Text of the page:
These seedlings were just transplanted into the greenhouse. They will be in shock for about a
week and then start growing. We’ll be eating our first salad by the spring equinox.

Here's an outside view of our little greenhouse.  It's small and it works!

Here’s an outside view of our little greenhouse. It’s small and it works!

by Leigh Mills 

Growing anything in the San Luis Valley takes effort.  Our seasons are short and unpredictable.  Drought, wind, and summer hail add extra challenges.  One way to balance the odds is to have some sort of covered growing structure.  Here at the Heyoka Homestead, we have a small attached greenhouse on the south side of our house.  It is almost 7 years old, still going strong and I love it.

It’s a very simple design made with locally purchased, rough-cut wood and thin, clear, polycarbonate sheeting. The greenhouse’s north side is attached to our house and is also the storage area for the extra pots, tools, and other assorted garden extras.  It’s shady in the summer and sunny in the winter and my favorite place to hang out, contemplate, and smell the dirt.  A good book to read for greenhouse design and use is Shane Smith’s Greenhouse Gardeners Companion.

We have 3ft high raised growing beds that provide lots of drainage for whatever I want to plant.  The sides of the beds have a wide ledge where I can sit, stand, or place trays of seed starts.  Even though our greenhouse is unheated, we can grow greens all winter long using row covers and straw mulch.  I’m a big fan of Elliot Coleman’s 4-Season Harvest and his newer book, Winter Harvest Handbook.  Last fall, I let the greenhouse go fallow for the cold season.  I prepped the beds with organic fertilizer and let them sit.  I also left the door, vents and windows open to “freeze it out”, a good practice that will kill bugs in the soil.  A downside to having a warm year-round growing structure is the heightened opportunity for bugs and disease to take hold.  If you have a greenhouse with a fragile perennial, then you’d be less inclined to let it freeze.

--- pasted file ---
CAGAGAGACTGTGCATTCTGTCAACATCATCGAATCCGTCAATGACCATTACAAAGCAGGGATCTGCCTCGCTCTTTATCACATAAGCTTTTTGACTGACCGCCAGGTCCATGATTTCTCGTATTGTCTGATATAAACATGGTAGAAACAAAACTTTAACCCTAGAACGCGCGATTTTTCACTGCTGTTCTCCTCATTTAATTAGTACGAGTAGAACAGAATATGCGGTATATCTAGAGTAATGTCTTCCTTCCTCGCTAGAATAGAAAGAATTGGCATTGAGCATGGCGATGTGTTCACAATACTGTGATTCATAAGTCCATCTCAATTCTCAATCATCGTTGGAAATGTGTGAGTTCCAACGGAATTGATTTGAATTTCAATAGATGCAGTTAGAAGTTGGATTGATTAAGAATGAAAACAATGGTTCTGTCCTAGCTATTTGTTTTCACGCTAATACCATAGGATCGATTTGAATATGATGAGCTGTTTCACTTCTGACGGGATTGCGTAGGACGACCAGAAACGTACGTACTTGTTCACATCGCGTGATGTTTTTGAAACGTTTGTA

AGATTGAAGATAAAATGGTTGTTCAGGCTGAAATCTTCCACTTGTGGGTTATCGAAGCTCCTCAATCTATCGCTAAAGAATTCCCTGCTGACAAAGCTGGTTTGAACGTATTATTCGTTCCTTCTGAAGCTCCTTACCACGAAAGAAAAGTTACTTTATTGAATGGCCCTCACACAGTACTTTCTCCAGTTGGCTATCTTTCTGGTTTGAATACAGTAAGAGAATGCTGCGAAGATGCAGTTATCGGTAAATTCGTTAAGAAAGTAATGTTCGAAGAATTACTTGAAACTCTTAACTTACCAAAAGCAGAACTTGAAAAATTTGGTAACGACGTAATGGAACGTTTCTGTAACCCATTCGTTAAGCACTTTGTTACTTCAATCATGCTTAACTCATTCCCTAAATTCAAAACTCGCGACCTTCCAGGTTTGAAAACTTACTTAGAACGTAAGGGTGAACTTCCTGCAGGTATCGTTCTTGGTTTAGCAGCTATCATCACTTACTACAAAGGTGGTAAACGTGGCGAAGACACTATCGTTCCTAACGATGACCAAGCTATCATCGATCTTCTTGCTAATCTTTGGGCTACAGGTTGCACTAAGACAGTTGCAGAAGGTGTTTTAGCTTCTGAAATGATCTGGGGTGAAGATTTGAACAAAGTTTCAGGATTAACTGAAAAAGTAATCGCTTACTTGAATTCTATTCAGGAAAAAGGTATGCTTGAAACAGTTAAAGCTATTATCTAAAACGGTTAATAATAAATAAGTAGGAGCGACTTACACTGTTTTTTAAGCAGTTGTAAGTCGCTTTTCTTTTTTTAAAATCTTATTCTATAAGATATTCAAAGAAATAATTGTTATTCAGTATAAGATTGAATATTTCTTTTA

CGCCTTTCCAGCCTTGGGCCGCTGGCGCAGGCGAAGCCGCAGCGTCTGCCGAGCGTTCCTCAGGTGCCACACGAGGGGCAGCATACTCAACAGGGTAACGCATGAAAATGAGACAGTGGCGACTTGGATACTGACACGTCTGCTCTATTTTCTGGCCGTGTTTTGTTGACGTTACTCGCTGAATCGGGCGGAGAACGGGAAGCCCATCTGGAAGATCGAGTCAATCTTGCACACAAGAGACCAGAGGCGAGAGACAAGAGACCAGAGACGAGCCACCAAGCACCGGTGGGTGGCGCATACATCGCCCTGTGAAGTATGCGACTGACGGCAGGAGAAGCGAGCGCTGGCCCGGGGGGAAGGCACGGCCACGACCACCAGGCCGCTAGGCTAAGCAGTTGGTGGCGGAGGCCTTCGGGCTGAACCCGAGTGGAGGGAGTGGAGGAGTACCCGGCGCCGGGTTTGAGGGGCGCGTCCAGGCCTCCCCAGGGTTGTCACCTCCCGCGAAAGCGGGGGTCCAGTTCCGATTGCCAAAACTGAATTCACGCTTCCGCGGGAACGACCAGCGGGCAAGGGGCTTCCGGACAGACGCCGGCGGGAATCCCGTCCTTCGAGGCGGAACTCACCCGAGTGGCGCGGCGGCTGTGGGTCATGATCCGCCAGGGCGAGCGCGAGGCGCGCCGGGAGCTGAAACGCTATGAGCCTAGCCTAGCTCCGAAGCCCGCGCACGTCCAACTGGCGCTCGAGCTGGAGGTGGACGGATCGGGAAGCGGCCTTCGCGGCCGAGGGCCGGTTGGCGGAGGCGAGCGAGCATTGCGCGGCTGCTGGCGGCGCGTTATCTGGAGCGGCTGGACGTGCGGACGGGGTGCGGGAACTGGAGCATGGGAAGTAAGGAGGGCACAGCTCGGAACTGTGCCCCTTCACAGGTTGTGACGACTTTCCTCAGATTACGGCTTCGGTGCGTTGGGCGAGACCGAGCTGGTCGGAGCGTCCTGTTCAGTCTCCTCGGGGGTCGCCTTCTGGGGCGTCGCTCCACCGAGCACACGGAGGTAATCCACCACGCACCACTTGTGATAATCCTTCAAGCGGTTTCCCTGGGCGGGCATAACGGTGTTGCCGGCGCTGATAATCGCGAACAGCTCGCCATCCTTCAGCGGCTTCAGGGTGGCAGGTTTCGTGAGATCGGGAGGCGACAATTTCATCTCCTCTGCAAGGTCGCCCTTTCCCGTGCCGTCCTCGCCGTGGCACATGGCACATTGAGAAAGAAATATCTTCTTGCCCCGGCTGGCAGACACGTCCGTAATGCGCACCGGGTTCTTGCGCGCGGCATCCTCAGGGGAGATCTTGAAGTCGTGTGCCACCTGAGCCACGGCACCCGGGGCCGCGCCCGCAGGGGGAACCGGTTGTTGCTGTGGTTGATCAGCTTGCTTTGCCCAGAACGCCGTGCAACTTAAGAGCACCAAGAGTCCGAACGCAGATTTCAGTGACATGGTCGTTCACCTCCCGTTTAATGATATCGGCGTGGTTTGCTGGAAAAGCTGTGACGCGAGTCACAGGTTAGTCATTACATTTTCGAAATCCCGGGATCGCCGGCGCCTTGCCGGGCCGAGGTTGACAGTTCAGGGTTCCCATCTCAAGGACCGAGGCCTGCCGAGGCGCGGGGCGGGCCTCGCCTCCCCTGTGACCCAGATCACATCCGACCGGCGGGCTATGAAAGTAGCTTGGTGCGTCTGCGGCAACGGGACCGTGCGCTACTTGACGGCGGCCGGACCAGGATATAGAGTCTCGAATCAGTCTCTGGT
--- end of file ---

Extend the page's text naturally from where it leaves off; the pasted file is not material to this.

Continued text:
This year, I started lettuce, spinach, and cilantro seeds towards the middle of January and transplanted them around February 20.  We’re getting ready to eat our first salad soon!  These greens will also bolt and seed out later in the season to give me lots of seeds for fall planting and use next year.  The tomato seeds I home-saved and planted in early February are sprouting well and I will be transplanting into bigger pots by the middle of March.  June tomatoes taste the best!

I tend to grow certain types of plants in the greenhouse and need to rotate my planting schedule so the soil stays healthy.  This year, I’ll plant lettuce for leaf and seed one side and save other side for vine tomatoes.  Next year, I’ll probably not plant tomatoes in the greenhouse and give the soil a rest.  Ideally, you aren’t supposed to keep tomatoes in the same spot year after year because the soil could become contaminated with disease or bugs. What I’ve read recommends that you wait at least two-three years before planting tomatoes in a spot where they previously grew.

Having a greenhouse is the only way to get a good start on our season and to ensure ripe tomatoes and other long-season veggies by fall.  If you don’t have one yet, now is the time to research and start building!